Legal

What Tax May I Have to Pay When I Die?

The application and collection of taxes is a necessary means of the government raising funds to provide essential public services, such healthcare, schools and transport networks.

14 Jun 2024

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Emma Boys-Smith

Emma Boys Smith

Taxes can apply to living persons, corporate entities and even deceased persons.

Below is an introduction to some of the taxes that can apply even after you pass away.

Inheritance Tax

When a person passes away, everything they leave behind forms part of their estate.  Inheritance tax (‘IHT’) is a tax that is paid on death depending on the value of the estate.

In general terms if an estate is above a certain threshold, explained further below, the persons responsible for looking after the estate are known as Personal Representatives (‘PRs’). The PRs may have to report to HM Revenue and Customs, the government body responsible for overseeing and collecting taxes, and pay inheritance tax which is currently charged at 40%.

However, you may be able to claim tax reliefs which may mean that your estate does not need to pay as much tax or any at all.

Some tax reliefs include:

  1. Nil Rate Band – as at April 2024 figures, if your estate is worth £325,000 or less it is not liable to pay IHT.
  2. Transferable Nil Rate Band – if your spouse or civil partner passed away leaving their entire estate to you under their will, you can transfer over any of their unused nil rate band of £325,000 to your own allowance.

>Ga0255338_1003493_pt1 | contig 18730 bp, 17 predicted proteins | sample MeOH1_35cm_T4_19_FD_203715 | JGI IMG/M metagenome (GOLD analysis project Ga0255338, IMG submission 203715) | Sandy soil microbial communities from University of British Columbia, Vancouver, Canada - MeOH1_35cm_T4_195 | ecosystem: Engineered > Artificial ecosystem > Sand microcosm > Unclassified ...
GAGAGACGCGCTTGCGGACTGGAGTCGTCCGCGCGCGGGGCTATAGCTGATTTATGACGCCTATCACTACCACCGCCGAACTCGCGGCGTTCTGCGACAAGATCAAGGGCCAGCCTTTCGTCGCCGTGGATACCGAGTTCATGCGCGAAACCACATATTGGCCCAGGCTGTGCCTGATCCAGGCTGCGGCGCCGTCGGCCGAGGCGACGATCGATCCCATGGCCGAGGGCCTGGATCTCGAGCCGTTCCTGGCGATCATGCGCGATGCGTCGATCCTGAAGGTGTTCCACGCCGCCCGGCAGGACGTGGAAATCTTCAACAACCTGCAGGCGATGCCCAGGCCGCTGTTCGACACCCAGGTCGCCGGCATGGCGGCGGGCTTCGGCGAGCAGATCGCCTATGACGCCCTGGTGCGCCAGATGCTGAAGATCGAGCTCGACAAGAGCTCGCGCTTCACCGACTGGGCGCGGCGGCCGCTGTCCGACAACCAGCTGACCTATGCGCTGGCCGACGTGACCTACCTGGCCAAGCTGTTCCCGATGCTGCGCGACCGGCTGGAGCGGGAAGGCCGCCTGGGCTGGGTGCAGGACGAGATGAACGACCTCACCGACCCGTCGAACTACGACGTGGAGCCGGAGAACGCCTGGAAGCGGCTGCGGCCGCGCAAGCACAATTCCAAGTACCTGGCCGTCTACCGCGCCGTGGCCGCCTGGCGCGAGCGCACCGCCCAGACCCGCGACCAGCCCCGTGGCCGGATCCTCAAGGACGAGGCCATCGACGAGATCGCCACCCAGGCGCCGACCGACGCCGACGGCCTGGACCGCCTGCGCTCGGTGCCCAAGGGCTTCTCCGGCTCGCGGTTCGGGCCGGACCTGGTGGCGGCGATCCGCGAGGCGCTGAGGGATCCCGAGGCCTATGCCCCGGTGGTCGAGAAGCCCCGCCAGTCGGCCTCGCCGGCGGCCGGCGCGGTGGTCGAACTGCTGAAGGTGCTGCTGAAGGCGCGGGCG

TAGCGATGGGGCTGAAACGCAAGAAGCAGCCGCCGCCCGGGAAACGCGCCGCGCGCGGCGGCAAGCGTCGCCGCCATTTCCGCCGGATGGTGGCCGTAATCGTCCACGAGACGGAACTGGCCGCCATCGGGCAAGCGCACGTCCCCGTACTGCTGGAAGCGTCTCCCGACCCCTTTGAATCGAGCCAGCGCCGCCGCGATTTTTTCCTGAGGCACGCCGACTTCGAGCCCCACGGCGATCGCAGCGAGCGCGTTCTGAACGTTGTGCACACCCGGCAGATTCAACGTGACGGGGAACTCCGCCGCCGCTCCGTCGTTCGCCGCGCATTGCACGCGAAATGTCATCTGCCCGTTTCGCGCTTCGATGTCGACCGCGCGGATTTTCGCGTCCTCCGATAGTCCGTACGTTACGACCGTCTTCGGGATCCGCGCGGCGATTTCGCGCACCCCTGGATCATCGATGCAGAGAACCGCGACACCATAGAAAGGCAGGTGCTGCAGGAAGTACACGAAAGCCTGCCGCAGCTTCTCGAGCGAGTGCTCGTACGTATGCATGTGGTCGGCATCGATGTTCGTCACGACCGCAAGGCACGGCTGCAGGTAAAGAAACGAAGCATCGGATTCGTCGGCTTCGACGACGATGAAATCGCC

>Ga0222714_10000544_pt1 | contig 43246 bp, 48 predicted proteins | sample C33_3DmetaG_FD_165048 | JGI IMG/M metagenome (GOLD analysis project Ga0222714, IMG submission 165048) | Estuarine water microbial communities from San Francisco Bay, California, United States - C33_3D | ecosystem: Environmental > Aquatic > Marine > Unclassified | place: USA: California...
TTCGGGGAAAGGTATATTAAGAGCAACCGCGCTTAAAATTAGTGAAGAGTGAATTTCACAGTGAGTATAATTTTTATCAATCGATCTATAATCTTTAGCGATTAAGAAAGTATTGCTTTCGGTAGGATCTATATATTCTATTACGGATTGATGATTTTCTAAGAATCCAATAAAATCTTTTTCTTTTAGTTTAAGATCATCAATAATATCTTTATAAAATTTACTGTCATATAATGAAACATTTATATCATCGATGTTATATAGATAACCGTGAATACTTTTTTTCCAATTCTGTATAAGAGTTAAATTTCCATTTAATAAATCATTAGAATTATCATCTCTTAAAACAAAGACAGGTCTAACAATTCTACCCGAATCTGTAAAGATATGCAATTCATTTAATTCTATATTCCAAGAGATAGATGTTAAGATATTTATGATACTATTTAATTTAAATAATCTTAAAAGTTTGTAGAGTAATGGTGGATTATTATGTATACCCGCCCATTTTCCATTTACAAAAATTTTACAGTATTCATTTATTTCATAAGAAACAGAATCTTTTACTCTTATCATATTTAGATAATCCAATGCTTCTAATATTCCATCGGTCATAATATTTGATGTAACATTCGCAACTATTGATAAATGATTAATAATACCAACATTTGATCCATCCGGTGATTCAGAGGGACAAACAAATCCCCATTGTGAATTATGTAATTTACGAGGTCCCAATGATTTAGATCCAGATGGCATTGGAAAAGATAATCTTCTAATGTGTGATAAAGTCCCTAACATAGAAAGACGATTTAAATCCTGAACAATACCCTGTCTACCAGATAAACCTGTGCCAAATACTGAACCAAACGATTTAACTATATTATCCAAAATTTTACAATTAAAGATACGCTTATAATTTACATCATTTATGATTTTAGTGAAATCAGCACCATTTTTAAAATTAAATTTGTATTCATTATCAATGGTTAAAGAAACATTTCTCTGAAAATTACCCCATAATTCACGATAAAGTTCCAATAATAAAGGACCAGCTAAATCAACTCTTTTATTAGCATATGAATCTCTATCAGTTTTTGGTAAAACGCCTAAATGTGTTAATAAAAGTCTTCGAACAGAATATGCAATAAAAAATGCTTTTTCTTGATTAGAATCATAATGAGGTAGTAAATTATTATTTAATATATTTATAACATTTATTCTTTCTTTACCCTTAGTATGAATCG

3. Full exemption for gifts to a spouse, civil partner or charity – legitimate, outright gifts to those listed under this heading would qualify for IHT exemption. For example, if a person passes away leaving everything to their surviving spouse under their Will, there will be no IHT to pay.
  4. Residence Nil Rate Band – if you are leaving your home to your children or grandchildren you may be able to increase your threshold by up to another £175,000.
  5. Transferable Residence Nil Rate Band – similar to the nil rate band, spouses and civil partners can also share residence nil rate bands (RNRB) and carry over unused RNRB allowances.
  6. Business Relief – if you own shares in a trading business for at least 2 years before you pass away, your estate may be able to qualify for business relief and claim exemption of up to the whole value of the business shares.
  7. Agriculture Relief – if you own agricultural land you may be able to pass on the land and/or property IHT free either during your lifetime or as part of your Will where it is a working farm in the UK and certain requirements are met.
  8. Gifts – you do not have to pay IHT for outright gifts made more than 7 years before you pass away. If the gift is made to someone other than a spouse or civil partner within 7 years of passing away then your estate will likely have to account for it for IHT purposes, although the rate of IHT which applies can vary. You can usually make small or regular gifts during your lifetime without accounting for IHT (for example paying a child £50 every birthday, or where the total gifts made in a year do not exceed £3,000 in a tax year). If you make a gift but still retain a benefit to that gift, for example transferring your home to a child but you continue living there rent-free), it would not qualify for any IHT exemption and would likely form part of your estate for IHT calculation purposes.